The White House on Friday pressed Afghan President Hamid Karzai to sign a post-war security agreement with the U.S. by year’s end, saying that the administration has “submitted our final offer on the text.”
“We are not open to rewriting it,” said White House press secretary Jay Carney of the Bilateral Security Agreement.
“This has been a prolonged and fully consultative process with the Afghan government and we look forward to an agreement that can be signed by both sides,” he added. “But we need it done by the end of the year.”
Carney said that the deadline was necessary so that the administration could make adequate preparations for any role in Afghanistan after the U.S.-led NATO coalition departs in the end of 2014.
“We can’t push it into next year and be expected to plan for a post-2014 military presence,” he said.
Carney’s comments came a day after Karzai, citing “mistrust” between Kabul and Washington, said he would not sign the agreement reached by U.S. and Afghan negotiators on the post-war role of the U.S. military in Afghanistan.
The Afghan leader said he would let his successor sign the deal. Afghan presidential elections are slated for 2014, with a new leader taking office in 2015. Those elections, though, could be delayed as Karzai searches for a suitable successor to run for the post.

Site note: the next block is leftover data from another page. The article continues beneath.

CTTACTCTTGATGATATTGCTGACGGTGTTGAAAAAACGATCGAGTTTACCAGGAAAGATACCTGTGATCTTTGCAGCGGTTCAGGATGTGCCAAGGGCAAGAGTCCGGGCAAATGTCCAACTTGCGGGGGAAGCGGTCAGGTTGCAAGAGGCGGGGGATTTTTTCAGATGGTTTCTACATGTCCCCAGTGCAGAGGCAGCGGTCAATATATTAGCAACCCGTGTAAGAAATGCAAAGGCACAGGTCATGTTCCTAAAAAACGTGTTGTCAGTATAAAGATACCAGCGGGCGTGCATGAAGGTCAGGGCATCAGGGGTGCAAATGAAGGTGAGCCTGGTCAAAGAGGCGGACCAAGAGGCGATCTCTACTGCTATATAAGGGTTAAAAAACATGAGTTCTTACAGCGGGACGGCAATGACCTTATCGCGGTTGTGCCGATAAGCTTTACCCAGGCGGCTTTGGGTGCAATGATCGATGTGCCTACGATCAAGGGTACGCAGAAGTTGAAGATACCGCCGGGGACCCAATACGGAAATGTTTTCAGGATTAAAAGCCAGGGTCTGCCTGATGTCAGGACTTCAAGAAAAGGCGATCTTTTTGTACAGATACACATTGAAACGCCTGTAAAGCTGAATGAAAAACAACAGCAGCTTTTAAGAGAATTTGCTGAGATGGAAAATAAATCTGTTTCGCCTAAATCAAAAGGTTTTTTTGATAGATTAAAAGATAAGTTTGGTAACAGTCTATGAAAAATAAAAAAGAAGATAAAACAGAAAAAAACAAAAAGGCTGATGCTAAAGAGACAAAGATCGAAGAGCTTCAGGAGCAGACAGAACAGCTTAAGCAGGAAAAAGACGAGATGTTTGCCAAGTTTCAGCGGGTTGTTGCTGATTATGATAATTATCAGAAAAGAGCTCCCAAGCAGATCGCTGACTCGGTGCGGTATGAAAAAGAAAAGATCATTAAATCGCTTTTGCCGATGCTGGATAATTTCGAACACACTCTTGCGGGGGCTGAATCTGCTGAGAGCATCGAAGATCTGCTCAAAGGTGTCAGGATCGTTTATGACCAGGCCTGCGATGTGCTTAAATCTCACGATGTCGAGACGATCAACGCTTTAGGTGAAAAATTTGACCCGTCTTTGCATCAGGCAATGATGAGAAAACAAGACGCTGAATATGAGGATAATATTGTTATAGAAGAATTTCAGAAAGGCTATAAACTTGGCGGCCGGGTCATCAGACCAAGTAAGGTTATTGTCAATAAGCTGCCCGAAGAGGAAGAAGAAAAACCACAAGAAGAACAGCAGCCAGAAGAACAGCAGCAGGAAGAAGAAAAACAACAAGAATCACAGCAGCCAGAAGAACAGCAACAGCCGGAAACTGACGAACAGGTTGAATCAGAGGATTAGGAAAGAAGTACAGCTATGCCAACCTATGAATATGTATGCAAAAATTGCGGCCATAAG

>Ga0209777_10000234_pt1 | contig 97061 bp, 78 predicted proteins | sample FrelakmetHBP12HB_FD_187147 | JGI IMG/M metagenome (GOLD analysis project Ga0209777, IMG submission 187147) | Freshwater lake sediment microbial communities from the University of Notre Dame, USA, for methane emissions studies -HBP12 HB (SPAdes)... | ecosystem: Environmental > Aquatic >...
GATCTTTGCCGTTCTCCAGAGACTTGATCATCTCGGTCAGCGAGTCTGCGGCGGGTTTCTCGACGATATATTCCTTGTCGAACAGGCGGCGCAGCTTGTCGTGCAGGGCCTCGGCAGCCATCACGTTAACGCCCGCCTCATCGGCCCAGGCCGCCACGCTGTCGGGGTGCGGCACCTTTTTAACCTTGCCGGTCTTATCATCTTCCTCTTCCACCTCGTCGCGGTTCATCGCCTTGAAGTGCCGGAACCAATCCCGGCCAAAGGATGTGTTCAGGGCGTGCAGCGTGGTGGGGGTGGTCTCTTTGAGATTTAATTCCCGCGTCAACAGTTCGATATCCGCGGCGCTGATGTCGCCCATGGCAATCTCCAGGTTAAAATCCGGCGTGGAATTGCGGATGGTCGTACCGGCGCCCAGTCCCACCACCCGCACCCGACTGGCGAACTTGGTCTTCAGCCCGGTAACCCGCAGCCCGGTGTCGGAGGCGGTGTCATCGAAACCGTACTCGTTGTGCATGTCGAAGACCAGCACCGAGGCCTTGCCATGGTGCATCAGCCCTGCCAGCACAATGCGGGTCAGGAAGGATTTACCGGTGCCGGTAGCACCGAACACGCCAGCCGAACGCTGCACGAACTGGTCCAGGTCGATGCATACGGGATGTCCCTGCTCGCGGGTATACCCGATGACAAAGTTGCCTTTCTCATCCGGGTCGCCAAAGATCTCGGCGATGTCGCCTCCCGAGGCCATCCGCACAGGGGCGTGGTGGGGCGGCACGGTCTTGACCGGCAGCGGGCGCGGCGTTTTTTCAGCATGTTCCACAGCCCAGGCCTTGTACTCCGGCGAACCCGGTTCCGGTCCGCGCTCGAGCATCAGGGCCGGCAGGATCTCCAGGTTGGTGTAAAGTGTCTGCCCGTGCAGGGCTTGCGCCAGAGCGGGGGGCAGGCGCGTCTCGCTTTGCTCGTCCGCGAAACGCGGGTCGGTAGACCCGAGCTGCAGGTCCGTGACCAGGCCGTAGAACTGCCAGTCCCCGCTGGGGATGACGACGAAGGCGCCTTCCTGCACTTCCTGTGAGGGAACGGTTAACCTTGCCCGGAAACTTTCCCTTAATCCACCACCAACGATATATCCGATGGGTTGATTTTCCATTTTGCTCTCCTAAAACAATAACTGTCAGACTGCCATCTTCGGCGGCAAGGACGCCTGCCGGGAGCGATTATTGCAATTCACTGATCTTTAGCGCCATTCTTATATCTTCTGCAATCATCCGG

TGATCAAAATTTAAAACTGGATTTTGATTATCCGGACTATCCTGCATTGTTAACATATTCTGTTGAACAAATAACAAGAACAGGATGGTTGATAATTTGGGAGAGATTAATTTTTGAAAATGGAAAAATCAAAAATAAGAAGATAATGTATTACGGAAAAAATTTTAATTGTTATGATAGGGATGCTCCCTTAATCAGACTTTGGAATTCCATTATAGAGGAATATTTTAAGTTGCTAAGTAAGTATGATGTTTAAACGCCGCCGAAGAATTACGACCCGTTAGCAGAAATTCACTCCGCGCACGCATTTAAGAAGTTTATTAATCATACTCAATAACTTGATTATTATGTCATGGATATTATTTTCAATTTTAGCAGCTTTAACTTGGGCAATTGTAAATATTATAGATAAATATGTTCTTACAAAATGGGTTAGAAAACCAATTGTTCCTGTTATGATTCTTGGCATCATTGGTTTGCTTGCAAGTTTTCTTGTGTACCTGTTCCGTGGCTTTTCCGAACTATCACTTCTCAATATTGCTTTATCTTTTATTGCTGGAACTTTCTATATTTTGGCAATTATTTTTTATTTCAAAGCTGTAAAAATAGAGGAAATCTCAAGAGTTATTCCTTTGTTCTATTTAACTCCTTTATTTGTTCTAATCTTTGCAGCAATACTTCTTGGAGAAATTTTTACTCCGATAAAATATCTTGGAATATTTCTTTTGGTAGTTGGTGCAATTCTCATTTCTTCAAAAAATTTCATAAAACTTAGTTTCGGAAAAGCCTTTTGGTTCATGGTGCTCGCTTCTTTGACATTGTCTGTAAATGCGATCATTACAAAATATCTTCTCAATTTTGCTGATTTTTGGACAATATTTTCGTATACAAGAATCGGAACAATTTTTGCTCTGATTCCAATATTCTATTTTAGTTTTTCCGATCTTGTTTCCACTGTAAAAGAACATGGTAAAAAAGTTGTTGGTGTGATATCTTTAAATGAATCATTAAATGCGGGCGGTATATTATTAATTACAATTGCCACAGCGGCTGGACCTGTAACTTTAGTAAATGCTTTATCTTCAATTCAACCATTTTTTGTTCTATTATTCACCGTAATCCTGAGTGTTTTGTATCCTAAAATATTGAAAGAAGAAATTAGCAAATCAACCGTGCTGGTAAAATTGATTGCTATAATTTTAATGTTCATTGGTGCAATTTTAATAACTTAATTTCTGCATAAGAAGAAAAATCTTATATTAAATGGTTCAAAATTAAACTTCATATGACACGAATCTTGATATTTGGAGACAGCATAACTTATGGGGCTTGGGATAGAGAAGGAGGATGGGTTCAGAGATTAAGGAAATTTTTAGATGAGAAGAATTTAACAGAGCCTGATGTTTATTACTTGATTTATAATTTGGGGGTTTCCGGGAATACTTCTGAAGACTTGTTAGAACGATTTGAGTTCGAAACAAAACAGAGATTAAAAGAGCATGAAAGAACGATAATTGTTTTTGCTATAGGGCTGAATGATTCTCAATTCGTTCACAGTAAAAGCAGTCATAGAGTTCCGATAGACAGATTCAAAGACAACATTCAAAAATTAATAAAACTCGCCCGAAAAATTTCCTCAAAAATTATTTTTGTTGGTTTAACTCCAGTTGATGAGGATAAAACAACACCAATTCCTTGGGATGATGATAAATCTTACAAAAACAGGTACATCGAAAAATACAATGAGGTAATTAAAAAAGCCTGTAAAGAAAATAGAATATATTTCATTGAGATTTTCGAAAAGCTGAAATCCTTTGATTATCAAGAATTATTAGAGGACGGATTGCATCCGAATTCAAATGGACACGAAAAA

The agreement must first be approved by the loya jirga, a council of elders, before being signed by the Afghan president.
The Obama administration hopes to leave a residual military force to continue training Afghan national security forces and to aid in humanitarian efforts.
Secretary of State John Kerry announced the terms of the deal earlier this week, which came after contentious, prolonged negotiations, including reports that the Afghans had demanded that Obama apologize or admit “mistakes” in the war on terror.
Karzai’s comments though could likely place the deal in jeopardy.
"It is time to get this done," said Carney on Friday.